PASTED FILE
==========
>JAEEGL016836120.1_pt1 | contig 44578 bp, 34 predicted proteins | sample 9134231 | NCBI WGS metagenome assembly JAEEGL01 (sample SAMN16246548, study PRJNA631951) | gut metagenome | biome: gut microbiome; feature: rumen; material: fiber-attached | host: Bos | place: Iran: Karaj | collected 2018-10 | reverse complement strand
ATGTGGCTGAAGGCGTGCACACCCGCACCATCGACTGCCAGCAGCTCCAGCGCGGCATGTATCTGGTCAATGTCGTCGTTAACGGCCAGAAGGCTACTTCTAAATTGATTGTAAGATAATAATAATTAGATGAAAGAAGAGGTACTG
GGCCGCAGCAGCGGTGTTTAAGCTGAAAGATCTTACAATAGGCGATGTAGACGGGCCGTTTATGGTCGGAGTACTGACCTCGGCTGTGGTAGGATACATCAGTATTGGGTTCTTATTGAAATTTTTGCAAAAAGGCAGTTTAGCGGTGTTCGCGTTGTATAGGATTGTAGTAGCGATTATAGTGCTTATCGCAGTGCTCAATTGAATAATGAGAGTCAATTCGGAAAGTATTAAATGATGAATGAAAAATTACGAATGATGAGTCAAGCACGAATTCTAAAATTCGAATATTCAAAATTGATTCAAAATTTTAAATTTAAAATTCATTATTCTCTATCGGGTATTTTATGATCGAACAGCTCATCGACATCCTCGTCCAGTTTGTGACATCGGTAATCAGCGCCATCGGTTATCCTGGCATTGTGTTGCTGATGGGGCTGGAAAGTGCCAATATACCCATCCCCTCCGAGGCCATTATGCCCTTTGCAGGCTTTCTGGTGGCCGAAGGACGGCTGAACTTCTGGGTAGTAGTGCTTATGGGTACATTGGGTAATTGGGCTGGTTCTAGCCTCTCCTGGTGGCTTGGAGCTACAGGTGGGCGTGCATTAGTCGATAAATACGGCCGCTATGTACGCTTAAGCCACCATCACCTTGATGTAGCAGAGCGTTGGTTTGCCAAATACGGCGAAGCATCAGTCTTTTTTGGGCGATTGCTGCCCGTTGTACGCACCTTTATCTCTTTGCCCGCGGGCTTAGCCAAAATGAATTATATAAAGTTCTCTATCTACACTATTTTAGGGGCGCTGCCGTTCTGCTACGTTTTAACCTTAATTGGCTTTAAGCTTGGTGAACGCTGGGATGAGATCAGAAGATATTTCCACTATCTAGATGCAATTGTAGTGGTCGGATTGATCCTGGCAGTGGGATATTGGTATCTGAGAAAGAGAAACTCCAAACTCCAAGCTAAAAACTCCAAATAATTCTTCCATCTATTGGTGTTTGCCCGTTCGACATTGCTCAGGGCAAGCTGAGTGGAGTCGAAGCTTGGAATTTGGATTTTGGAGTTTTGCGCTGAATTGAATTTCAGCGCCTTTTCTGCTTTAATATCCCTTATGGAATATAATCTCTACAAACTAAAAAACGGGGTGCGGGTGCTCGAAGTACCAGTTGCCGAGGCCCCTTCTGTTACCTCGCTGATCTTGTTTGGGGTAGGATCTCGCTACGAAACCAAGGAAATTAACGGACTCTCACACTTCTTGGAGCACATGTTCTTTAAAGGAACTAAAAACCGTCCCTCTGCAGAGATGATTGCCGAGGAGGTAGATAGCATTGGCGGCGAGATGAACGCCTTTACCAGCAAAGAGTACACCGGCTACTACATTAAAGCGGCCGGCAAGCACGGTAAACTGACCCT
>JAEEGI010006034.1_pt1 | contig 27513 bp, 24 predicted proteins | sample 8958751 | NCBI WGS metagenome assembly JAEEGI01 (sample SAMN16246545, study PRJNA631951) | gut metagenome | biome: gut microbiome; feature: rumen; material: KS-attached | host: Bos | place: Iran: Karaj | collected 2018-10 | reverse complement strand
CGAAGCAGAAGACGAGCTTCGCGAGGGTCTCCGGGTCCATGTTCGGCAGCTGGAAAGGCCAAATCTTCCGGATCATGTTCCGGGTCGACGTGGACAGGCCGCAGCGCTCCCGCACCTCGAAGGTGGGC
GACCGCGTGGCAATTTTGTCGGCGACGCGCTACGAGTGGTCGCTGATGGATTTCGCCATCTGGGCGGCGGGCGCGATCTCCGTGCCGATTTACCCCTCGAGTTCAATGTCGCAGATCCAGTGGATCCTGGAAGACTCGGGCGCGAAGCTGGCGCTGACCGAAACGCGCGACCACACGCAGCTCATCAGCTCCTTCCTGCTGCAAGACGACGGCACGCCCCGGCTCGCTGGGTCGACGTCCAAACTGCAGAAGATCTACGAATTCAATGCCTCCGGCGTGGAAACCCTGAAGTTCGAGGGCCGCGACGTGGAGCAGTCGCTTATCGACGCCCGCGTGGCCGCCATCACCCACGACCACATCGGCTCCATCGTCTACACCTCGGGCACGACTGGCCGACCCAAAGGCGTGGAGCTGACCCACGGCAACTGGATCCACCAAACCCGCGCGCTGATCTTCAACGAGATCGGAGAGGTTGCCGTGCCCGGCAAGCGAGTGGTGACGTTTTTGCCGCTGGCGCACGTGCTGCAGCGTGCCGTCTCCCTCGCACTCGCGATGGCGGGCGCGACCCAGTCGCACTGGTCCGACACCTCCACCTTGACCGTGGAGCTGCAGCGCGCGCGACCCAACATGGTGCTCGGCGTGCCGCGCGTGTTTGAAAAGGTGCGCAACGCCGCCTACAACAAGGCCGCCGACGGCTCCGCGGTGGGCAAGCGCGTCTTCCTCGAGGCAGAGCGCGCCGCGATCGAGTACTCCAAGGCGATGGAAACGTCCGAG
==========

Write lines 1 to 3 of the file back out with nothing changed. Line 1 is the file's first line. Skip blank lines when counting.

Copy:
>JAEEGL016836120.1_pt1 | contig 44578 bp, 34 predicted proteins | sample 9134231 | NCBI WGS metagenome assembly JAEEGL01 (sample SAMN16246548, study PRJNA631951) | gut metagenome | biome: gut microbiome; feature: rumen; material: fiber-attached | host: Bos | place: Iran: Karaj | collected 2018-10 | reverse complement strand
ATGTGGCTGAAGGCGTGCACACCCGCACCATCGACTGCCAGCAGCTCCAGCGCGGCATGTATCTGGTCAATGTCGTCGTTAACGGCCAGAAGGCTACTTCTAAATTGATTGTAAGATAATAATAATTAGATGAAAGAAGAGGTACTG
GGCCGCAGCAGCGGTGTTTAAGCTGAAAGATCTTACAATAGGCGATGTAGACGGGCCGTTTATGGTCGGAGTACTGACCTCGGCTGTGGTAGGATACATCAGTATTGGGTTCTTATTGAAATTTTTGCAAAAAGGCAGTTTAGCGGTGTTCGCGTTGTATAGGATTGTAGTAGCGATTATAGTGCTTATCGCAGTGCTCAATTGAATAATGAGAGTCAATTCGGAAAGTATTAAATGATGAATGAAAAATTACGAATGATGAGTCAAGCACGAATTCTAAAATTCGAATATTCAAAATTGATTCAAAATTTTAAATTTAAAATTCATTATTCTCTATCGGGTATTTTATGATCGAACAGCTCATCGACATCCTCGTCCAGTTTGTGACATCGGTAATCAGCGCCATCGGTTATCCTGGCATTGTGTTGCTGATGGGGCTGGAAAGTGCCAATATACCCATCCCCTCCGAGGCCATTATGCCCTTTGCAGGCTTTCTGGTGGCCGAAGGACGGCTGAACTTCTGGGTAGTAGTGCTTATGGGTACATTGGGTAATTGGGCTGGTTCTAGCCTCTCCTGGTGGCTTGGAGCTACAGGTGGGCGTGCATTAGTCGATAAATACGGCCGCTATGTACGCTTAAGCCACCATCACCTTGATGTAGCAGAGCGTTGGTTTGCCAAATACGGCGAAGCATCAGTCTTTTTTGGGCGATTGCTGCCCGTTGTACGCACCTTTATCTCTTTGCCCGCGGGCTTAGCCAAAATGAATTATATAAAGTTCTCTATCTACACTATTTTAGGGGCGCTGCCGTTCTGCTACGTTTTAACCTTAATTGGCTTTAAGCTTGGTGAACGCTGGGATGAGATCAGAAGATATTTCCACTATCTAGATGCAATTGTAGTGGTCGGATTGATCCTGGCAGTGGGATATTGGTATCTGAGAAAGAGAAACTCCAAACTCCAAGCTAAAAACTCCAAATAATTCTTCCATCTATTGGTGTTTGCCCGTTCGACATTGCTCAGGGCAAGCTGAGTGGAGTCGAAGCTTGGAATTTGGATTTTGGAGTTTTGCGCTGAATTGAATTTCAGCGCCTTTTCTGCTTTAATATCCCTTATGGAATATAATCTCTACAAACTAAAAAACGGGGTGCGGGTGCTCGAAGTACCAGTTGCCGAGGCCCCTTCTGTTACCTCGCTGATCTTGTTTGGGGTAGGATCTCGCTACGAAACCAAGGAAATTAACGGACTCTCACACTTCTTGGAGCACATGTTCTTTAAAGGAACTAAAAACCGTCCCTCTGCAGAGATGATTGCCGAGGAGGTAGATAGCATTGGCGGCGAGATGAACGCCTTTACCAGCAAAGAGTACACCGGCTACTACATTAAAGCGGCCGGCAAGCACGGTAAACTGACCCT